Your party-conversation brief on the most important stories that no one’s talking about anymore—the plight of the Segway, internet child exchanges, Ebola, the current fortunes of Seal, and more.
You can learn how to read a poem, but you can’t choose how it will affect you. Here, a little cough launches a journey through a reader’s mind.
Over the next few decades, baby boomers will reinvent how America dies. That gives Generation X one last thing to roll its eyes about, as it follows a step behind.
In the city of Irvine, in the county of Orange, in the state of California during a season of sports, sometimes America reaches maximum volume.
A man dies, leaving behind, among other things, a combination lock. Opening it may just prove the existence of the afterlife.
Nobody stands between one cyclist and her cheese on a vegetable-fueled bike tour through Eastern Europe.
In search of a remedy for MS, a journey out of the gridlock of America’s health system and into the jungles of Belize, where medicine men promise cures for everything that ails you.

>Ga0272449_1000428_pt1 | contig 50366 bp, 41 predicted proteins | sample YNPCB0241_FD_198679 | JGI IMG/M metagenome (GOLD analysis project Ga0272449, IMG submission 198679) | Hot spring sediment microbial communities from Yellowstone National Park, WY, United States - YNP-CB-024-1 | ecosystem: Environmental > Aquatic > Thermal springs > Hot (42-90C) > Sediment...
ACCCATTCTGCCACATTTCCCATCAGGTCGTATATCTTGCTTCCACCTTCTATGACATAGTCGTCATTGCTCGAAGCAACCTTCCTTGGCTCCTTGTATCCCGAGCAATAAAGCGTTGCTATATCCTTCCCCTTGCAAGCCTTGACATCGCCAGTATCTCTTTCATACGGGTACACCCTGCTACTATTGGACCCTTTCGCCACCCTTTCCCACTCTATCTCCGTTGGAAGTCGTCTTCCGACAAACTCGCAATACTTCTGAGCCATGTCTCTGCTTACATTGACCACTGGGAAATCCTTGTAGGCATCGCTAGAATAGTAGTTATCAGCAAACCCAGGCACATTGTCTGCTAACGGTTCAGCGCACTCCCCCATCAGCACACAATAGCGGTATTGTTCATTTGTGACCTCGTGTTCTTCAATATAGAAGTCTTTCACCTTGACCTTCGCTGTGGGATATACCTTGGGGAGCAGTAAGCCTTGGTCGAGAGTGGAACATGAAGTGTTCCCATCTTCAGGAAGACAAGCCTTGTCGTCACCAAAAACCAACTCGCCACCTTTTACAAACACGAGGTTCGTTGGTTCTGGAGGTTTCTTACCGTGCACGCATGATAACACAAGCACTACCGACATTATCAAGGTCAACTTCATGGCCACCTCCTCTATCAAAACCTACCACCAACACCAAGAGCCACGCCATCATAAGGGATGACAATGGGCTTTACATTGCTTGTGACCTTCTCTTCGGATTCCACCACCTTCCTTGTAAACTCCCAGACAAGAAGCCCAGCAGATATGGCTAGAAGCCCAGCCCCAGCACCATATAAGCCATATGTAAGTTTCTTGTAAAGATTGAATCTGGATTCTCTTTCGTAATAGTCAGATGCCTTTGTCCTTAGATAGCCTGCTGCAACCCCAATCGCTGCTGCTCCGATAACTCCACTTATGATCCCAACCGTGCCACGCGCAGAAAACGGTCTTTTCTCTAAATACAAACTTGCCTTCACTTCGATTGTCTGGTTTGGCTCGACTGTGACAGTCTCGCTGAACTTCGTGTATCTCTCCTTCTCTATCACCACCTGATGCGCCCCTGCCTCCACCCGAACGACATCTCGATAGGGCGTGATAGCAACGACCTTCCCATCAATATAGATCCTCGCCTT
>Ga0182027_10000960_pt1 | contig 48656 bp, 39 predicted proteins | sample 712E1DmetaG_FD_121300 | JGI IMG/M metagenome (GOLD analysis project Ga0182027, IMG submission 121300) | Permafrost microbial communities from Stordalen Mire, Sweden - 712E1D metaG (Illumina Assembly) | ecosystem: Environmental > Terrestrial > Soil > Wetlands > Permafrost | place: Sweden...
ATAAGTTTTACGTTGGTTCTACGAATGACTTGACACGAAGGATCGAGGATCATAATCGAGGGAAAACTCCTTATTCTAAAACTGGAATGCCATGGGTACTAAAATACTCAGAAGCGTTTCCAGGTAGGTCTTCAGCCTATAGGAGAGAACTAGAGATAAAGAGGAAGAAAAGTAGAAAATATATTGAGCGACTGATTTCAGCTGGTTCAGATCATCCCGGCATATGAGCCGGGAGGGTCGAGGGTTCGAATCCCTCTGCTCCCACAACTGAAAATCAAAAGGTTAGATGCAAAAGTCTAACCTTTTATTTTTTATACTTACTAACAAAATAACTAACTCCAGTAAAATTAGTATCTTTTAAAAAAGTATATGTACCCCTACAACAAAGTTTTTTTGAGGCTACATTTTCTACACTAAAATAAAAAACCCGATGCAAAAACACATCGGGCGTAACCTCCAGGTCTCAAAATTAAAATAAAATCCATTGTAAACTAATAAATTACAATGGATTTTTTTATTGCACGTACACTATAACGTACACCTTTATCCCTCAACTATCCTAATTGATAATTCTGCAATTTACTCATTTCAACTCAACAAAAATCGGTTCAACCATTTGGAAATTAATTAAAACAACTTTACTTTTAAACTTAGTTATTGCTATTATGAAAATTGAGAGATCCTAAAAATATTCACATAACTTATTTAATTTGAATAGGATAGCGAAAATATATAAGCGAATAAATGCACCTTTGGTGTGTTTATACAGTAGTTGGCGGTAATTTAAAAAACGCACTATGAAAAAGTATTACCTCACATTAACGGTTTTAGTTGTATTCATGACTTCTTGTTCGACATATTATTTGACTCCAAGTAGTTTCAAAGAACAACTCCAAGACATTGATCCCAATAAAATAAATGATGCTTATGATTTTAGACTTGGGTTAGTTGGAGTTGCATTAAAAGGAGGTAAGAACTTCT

When a genetic disease looms, we’re more like our parents than we’d like to believe—and when we become parents, that fear only grows.
The instinct to applaud boot-strapping and the comeback kid is as American as apple pie. So why does schadenfreude make us feel so good?
A visit to a bear sanctuary could cure you of your bear phobia. Or it could turn your fear into a full-blown obsession.
In today’s health care system, medicine often comes with a strange, Faustian bargain—including a plan for almost everything except the price.
When Roger Ebert died in 2013, America was deprived of one of its finest film critics. But reviewing his body of work shows we also lost one of our best writers on addiction.